Chef Gary Rulli makes this 16th century Italian specialty in the time-honored tradition.

The Panettone Milanese, which I had a chance to sample, is made with plenty of butter, egg yolks, golden raisins, acacia honey, and Italian candied orange and citron peels. It’s yeasty bread meets cake.

Enjoy a big wedge on its own, or toasted and smeared with butter or jam, or as the foundation for an over-the-top bread pudding or French toast.

Rulli only makes them at this time of year. So don’t miss out. A small is $23.95; a large is $29.50.

For The Outdoor Enthusiast

If you thought Patagonia only made outdoor clothing and gear, you’re in for a surprise with its Patagonia Provisions, a line of food products made to be enjoyed on-the-go. I had a chance to sample a few.

The “Wild Sockeye Salmon, Lemon Pepper” comes in a shelf-stable package. The salmon is rich and meaty tasting, and not overwhelmed by a heavy-hand of smokiness.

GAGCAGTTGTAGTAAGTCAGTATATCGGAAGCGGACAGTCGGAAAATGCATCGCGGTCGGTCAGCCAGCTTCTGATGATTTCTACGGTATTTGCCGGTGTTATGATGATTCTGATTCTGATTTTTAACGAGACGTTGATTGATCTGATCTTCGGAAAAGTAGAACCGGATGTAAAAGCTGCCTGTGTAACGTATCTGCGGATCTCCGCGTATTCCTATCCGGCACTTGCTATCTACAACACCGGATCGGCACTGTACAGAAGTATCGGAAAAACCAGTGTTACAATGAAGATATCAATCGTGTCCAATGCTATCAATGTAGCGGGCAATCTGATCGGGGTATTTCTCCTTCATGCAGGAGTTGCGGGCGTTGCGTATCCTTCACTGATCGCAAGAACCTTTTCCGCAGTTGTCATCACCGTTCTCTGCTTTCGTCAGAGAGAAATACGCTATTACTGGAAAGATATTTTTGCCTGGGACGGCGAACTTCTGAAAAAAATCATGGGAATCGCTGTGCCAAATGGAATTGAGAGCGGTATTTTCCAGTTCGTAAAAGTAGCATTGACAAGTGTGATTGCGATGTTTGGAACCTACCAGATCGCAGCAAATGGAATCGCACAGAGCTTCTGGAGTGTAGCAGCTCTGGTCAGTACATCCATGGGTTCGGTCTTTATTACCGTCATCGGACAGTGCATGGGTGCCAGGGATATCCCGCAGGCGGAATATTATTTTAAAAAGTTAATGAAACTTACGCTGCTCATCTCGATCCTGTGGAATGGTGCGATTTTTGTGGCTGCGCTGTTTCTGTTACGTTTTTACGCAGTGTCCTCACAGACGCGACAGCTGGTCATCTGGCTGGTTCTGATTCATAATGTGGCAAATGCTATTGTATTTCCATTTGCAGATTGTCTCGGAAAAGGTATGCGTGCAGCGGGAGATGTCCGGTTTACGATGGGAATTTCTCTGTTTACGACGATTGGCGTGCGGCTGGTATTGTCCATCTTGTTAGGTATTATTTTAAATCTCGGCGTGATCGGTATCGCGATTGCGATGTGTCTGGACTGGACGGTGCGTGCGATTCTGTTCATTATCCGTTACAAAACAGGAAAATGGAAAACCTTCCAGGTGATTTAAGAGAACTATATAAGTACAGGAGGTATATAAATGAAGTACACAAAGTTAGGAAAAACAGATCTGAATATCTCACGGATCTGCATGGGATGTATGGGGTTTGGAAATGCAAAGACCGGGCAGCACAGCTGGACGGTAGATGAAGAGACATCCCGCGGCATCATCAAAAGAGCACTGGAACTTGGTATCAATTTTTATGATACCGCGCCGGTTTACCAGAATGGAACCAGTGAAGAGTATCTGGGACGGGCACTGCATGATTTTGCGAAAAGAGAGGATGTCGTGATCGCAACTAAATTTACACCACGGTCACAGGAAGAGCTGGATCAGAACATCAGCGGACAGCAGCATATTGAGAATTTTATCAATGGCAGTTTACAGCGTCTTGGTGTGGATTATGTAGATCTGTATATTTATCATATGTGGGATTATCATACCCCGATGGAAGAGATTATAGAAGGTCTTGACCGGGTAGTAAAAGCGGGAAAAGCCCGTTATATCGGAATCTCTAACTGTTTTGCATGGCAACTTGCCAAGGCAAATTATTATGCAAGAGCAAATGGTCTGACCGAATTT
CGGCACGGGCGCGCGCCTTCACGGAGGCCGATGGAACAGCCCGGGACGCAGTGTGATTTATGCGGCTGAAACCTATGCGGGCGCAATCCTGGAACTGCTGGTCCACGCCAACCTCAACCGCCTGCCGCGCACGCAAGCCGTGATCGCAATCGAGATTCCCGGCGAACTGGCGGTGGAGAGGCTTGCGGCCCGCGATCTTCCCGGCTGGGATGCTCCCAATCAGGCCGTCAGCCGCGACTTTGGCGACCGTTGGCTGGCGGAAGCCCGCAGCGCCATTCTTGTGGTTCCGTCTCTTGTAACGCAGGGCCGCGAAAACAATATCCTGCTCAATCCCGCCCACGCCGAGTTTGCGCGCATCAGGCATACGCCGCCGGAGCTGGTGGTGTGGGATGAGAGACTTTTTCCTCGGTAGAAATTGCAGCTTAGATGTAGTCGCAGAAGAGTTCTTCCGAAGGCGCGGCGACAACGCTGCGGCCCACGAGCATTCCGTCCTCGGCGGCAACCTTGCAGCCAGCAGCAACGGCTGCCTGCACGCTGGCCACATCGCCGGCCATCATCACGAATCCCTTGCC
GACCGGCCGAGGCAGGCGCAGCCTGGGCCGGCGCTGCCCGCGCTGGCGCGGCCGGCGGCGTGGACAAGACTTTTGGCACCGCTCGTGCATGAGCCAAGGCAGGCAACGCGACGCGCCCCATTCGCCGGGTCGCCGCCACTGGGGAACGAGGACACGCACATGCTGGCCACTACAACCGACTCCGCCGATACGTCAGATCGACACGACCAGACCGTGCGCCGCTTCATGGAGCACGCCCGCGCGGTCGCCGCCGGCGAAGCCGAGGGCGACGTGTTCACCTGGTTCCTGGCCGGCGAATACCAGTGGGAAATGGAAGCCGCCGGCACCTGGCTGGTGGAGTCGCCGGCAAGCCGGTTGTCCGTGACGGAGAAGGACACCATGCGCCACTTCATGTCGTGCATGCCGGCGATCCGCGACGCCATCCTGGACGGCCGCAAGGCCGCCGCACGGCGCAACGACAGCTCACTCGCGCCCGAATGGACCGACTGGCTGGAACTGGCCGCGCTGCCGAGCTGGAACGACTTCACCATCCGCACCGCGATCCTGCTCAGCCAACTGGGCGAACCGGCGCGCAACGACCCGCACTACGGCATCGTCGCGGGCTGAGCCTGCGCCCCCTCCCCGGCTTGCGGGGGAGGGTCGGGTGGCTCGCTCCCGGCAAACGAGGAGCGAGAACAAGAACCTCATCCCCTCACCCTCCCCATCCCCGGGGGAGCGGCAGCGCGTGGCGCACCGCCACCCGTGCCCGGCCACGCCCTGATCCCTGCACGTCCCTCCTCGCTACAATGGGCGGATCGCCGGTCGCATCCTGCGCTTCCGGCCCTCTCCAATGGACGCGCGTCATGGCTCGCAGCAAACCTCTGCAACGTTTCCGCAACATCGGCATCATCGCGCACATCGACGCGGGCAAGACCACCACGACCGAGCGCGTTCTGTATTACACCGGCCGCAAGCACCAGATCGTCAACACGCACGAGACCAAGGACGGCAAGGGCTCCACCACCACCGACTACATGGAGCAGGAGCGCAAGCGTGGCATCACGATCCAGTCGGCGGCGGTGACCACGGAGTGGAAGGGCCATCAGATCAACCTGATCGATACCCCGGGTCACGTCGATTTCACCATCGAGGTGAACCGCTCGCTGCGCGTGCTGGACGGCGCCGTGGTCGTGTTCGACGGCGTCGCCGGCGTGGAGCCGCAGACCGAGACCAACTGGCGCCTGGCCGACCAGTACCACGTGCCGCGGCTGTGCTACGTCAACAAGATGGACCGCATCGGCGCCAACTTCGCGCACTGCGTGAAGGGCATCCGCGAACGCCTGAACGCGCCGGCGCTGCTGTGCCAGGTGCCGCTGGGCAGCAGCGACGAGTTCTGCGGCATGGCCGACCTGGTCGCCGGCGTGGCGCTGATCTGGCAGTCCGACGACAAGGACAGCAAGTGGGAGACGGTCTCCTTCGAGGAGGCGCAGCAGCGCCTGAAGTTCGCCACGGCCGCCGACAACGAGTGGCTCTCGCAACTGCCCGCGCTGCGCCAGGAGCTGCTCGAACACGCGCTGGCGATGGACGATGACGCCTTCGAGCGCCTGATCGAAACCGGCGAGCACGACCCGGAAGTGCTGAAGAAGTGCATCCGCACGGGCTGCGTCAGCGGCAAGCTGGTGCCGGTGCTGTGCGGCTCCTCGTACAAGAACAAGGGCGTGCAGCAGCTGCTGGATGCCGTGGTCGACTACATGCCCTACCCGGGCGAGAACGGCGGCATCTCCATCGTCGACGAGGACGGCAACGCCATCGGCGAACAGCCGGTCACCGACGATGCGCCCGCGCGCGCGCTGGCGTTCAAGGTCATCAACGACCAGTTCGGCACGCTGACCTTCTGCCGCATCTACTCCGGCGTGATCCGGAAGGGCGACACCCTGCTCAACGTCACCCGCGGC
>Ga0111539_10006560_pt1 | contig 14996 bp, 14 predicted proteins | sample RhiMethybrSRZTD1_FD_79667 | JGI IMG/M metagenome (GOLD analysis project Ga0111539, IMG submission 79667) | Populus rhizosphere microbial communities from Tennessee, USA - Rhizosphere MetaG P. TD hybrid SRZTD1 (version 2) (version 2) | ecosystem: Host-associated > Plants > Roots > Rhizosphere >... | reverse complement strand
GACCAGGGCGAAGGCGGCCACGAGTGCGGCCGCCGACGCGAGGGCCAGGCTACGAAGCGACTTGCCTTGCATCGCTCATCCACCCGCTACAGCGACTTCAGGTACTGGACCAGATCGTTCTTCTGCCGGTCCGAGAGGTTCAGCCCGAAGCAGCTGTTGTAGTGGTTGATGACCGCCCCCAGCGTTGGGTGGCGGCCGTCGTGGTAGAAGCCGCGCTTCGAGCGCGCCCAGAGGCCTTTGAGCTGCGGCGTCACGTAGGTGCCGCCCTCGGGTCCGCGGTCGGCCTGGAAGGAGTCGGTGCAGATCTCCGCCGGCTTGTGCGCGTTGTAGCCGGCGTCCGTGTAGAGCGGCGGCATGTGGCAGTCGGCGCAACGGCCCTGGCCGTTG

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A Slurping Good Time at Myzen Ramen

The signature Myzen Ramen bowl.

The signature Myzen Ramen bowl.

 

Owner Sterling Zhuang knows that people may wonder what a Chinese guy is doing opening a Japanese ramen restaurant.

But Zhuang spent six months living in Tokyo, learning the finer points of ramen from a Japanese friend, before opening Myzen Ramen in Sunnyvale this summer. He also hired an all-Japanese crew for his kitchen.

The results?

One top-notch ramen establishment. And that’s saying a lot, given the plethora of ramen places in the South Bay.

I was invited in as a guest of the restaurant recently. I took along my Japanese-American husband, who of course, was quite skeptical at the start. But in the end, he was won over, having eaten his words, and a whole lot more.

Lone diners can sit at the bar that fronts the kitchen.

Lone diners can sit at the bar that fronts the kitchen.

The brightly-lit dining room has tables packed close together. But you understand why when you see the lines at lunch-time. At dinner on a weeknight, the place was still nearly full.